House Passes Portman's Regulatory Reform Bill to Promote Job Creation, Reduce Costly Red Tape

January 11, 2017 | Press Releases

WASHINGTON, D.C. – U.S. Senator Rob Portman (R-OH) today welcomed the U.S. House of Representative’s passage of the Regulatory Accountability Act (H.R. 5), which is the House companion to his Senate measure designed to create a better environment for job creation by reforming the federal regulatory process and reducing unnecessary red tape on job creators. The bipartisan bill passed by a vote of 238-183.  Senator Portman plans to introduce the Senate version of the Regulatory Accountability Act in the coming weeks. He has been the lead author of this regulatory reform effort in previous Congresses.

“The House’s passage of the Regulatory Accountability Act is a big step toward restoring balance to a regulatory system that too often imposes unnecessary costs on employers, workers, and consumers.  When I visit a factory or small business in Ohio, one of the complaints I hear most often from employers is that there are too many costly and unnecessary regulations that limit their ability to create jobs and invest in making a better product.  We need a smarter regulatory process that promotes economic growth, innovation, and job creation. Through stronger cost-benefit analysis and greater transparency, this common-sense measure will build a less costly, more stable regulatory environment that will help spur job creation and investment in America.”

The Regulatory Accountability Act would reform the federal regulatory process by requiring cost-benefit analysis across all agencies, improving transparency in the rulemaking process, and providing a more rigorous examination of facts underlying the most expensive rules.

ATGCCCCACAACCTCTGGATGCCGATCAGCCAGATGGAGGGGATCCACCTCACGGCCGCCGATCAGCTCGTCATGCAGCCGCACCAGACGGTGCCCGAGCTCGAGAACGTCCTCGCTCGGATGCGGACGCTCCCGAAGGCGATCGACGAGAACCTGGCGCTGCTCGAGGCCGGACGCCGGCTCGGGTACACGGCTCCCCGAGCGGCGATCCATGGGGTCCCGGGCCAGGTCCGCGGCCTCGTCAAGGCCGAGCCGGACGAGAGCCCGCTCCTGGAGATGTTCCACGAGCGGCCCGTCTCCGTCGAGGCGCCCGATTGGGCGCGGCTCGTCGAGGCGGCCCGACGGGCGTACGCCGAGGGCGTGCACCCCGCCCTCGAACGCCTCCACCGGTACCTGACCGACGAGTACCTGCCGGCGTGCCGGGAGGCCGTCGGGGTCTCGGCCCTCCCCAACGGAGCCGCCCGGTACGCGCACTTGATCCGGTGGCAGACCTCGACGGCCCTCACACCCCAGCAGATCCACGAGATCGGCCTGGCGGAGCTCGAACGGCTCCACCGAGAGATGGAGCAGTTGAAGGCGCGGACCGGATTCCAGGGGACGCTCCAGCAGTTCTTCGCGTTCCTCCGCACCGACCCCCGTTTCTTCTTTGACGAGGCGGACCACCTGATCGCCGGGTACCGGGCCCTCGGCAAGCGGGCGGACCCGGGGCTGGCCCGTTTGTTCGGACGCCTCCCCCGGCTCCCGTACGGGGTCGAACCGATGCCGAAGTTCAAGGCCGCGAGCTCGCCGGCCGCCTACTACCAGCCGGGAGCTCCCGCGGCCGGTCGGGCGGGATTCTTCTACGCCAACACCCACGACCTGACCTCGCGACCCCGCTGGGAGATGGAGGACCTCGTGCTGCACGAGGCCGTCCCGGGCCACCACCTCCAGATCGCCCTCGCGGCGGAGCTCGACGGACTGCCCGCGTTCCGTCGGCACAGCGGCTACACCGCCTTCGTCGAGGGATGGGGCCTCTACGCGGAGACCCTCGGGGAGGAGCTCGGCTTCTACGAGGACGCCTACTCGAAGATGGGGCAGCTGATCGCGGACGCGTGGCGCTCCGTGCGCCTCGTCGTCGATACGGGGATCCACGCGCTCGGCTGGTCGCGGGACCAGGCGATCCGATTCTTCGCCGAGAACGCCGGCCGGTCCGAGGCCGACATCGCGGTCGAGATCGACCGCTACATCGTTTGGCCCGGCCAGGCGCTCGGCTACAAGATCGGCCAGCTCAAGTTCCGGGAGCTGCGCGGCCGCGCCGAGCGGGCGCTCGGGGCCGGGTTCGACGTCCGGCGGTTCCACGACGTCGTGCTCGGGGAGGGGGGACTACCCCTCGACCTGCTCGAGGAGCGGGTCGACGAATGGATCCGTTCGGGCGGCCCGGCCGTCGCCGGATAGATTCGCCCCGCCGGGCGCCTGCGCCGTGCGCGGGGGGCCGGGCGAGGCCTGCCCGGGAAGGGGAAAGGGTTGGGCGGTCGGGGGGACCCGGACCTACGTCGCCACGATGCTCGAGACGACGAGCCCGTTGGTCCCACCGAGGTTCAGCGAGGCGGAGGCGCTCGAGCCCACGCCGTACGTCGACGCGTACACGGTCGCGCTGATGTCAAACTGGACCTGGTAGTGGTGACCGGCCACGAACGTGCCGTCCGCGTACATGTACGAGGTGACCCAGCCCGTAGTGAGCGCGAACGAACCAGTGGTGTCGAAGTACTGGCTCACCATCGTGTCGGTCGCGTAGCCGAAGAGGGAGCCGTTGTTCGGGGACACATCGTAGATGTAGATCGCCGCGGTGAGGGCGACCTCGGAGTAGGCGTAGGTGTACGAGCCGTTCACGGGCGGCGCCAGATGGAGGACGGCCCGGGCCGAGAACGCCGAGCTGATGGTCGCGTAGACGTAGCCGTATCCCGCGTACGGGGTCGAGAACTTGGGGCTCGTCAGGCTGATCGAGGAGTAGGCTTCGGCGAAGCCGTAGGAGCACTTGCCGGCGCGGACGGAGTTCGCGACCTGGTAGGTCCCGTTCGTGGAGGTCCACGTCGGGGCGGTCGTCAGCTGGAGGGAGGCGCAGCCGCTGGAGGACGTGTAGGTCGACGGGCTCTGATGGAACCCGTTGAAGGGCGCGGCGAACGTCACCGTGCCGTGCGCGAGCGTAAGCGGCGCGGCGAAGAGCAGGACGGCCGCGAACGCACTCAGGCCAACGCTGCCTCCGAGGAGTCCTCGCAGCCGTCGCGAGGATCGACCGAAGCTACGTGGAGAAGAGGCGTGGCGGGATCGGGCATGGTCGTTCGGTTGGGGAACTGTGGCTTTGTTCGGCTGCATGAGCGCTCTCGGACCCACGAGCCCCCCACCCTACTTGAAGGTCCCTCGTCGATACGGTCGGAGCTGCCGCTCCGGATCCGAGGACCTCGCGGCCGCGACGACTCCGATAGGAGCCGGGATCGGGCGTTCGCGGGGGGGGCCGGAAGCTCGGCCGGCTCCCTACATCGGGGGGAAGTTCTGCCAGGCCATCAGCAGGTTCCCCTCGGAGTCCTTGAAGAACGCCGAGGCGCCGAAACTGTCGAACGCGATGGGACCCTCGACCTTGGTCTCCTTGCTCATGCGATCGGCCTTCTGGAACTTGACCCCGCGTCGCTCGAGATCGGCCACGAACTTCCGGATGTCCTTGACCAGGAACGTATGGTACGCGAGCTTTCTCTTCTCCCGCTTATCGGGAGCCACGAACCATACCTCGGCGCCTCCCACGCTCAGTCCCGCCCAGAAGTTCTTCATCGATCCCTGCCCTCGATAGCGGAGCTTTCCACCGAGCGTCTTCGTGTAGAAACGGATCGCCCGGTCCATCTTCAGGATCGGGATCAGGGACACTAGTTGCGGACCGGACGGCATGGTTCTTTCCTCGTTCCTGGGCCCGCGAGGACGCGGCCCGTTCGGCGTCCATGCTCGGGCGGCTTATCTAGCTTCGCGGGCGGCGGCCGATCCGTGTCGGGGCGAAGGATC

• Requiring Effective Cost-Benefit Analysis.  The bill would codify the duty to analyze the costs and benefits of new regulations. It would also require agencies to adopt the least costly or most cost-effective approach to achieve their objectives.  To hold agencies accountable, the bill would permit a judicial check on an agency’s cost-benefits analysis of major rules — the 40 to 80 costliest regulations out of the more than 3,000 issued each year.  This review would be deferential, but the courts would ensure that agencies do not rely on irrational assumptions or treat cost-benefit analysis as a mere afterthought — as too often occurs today.
  • Improving Transparency in the Federal Regulatory Process.  The bill would invite early public participation on major rules and require agencies to disclose the data they rely upon, ensuring that there is greater transparency in the rulemaking process.  It also would ensure that agencies use sound scientific and technical data to justify new rules, in keeping with the president’s directive that agencies should use the “best available science” to craft regulations.
  • Imposing a Higher Bar for the Most Costly Regulations. The measure would require agencies to follow a more evidence-based approach in crafting rules that will cost more than $1 billion annually.  This legislation would give stakeholders access to an agency hearing to test the key disputed facts underlying these mega-rules.  While it would require additional work on the front end, the result would be lower costs and more stable regulatory outcomes.